Business Finance and the G-20

The G-20 which was established in Germany in 1999 has its missions on strengthening the international financial structural design and the promotion of sustainable economic growth and development between the developed and developing countries.

The group is made up of 20 members – Australia, Argentina, Brazil, Britain, Canada, China, Chile, France, Germany, India, Indonesia, Italy, Japan, Russia, South Africa, South Korea, Saudi Arabia, Turkey, the United States and the European Union – where strategic economic significance was used in choosing of these countries.

The economic bloc which made up the two-thirds of the world population has a combined 85% of GNP and has the 80% of share of the world trade, is facing a heated debacle nowadays on the in the midst of the impending world financial crisis.

Members who are from the developing countries fear that the thrust of the group is swaying into providing recovery measures to the devastated economy of the developed countries like the US as the primary task, to their expense.

Furthermore, current protectionist schemes by the developing countries to revive their local economies are blocking the exports products of the developing countries which will result to big trade deficits to the weaker economies.

The direction of the group which serves for the mutual economic cooperation and benefits of both the developed and developing countries in the world has been altered by the effects of the economic downturns. Retraction of foreign capital and investments in the developing countries and the pathetic plight of exports before the tax barriers and quotas of the developed countries have left the developing countries paddling on troubled waters.

Seemingly, developing countries have no resources to finance their survival and they are making desperate efforts for the stronger members to heed to their appeals.

The world economic crisis will intensify in the next few months and will directly hit the developing countries as they are the weakest link in the global financial chain. More on the G20 can be found in this New York Times article and in this The Guardian story.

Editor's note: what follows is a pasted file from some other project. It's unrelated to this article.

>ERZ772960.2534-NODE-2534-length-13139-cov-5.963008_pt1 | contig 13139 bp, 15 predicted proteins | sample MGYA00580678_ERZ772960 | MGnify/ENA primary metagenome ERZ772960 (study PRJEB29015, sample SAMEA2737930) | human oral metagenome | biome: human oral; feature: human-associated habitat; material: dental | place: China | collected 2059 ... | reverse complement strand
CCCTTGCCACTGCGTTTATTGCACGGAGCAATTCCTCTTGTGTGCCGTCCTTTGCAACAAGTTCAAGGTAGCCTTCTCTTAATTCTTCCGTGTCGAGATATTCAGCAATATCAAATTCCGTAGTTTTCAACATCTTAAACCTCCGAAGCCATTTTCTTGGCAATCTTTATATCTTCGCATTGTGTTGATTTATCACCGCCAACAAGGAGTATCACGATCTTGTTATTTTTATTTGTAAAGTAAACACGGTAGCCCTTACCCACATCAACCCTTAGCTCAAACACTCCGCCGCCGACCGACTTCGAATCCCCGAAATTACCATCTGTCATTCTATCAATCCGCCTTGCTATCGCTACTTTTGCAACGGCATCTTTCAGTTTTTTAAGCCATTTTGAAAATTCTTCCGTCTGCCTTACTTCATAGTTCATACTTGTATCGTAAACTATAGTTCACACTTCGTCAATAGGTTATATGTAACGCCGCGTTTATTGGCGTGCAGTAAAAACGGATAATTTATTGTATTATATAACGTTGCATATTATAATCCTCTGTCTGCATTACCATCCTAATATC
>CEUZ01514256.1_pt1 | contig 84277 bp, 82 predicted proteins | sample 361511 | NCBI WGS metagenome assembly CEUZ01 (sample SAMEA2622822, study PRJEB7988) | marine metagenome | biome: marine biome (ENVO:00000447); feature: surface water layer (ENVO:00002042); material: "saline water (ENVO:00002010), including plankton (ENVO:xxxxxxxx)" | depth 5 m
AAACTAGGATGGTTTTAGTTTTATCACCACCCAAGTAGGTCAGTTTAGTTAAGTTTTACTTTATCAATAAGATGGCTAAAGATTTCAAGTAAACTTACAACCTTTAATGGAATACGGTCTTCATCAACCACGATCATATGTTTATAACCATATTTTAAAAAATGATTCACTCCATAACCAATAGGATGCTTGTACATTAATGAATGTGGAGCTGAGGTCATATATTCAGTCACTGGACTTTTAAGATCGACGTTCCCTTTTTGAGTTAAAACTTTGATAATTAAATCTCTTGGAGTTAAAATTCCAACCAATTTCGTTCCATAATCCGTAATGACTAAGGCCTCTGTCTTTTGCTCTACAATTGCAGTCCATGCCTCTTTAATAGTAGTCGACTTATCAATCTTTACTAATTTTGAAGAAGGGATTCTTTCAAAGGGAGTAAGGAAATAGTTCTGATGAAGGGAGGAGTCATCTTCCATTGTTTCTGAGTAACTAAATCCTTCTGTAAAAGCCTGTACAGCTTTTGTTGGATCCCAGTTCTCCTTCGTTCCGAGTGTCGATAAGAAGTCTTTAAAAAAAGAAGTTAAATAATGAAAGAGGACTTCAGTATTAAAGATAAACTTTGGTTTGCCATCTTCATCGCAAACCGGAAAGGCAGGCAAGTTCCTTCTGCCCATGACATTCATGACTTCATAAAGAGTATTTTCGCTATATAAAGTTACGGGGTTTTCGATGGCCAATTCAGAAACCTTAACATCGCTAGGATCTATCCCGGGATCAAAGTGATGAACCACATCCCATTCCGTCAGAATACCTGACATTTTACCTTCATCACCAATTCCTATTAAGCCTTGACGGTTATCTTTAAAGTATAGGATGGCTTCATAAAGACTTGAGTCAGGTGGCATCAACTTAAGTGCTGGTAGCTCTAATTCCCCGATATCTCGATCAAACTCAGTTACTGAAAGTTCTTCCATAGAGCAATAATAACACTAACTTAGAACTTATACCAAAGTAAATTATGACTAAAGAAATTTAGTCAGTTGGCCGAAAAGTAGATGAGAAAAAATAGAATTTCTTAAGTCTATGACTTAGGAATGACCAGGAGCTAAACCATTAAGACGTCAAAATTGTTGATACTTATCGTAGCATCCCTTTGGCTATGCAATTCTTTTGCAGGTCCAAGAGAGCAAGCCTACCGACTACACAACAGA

After the US economy dipped for months that economists have even compare it to the experience in The Great Depression in the early decades 20th century, it is highly possible now that the recession will fall upon the feeble economies of the developing countries as withdrawal of investments and the shrinking of economic trade and credit lines by the struggling economic giants of the West are being felt in the developing countries. US firms and companies would soon concentrate its investments in the US to revive its ailing economy. Likewise, foreign investors would do same for the interests of their mother countries.

On the other hand, the World Bank has been encouraging developed countries to dish out a very small amount of money from their recovery fund to equalize the devastating effects of the looming crisis in the developing countries. A new Vulnerability Fund out of 0.7 percent from every stimulus package of the developed countries will be a big relief.

To finance the Vulnerability Fund is not a heavy financial burden to the developed countries. This aid will help the developing countries from the possibilities of jobs retrenchment and reduction of wages that are not beneficial to the economies and more particularly to the millions of people in the world. See this article for more.

The percentage could be increase to strengthen the move to offset economic havocs in the developing countries and thus, avoiding political and social turmoil.

Developed countries should consider this option because they will have many vulnerable markets to invest in the future if the possibility of unrest spread out in the almost two-thirds of the states in the world.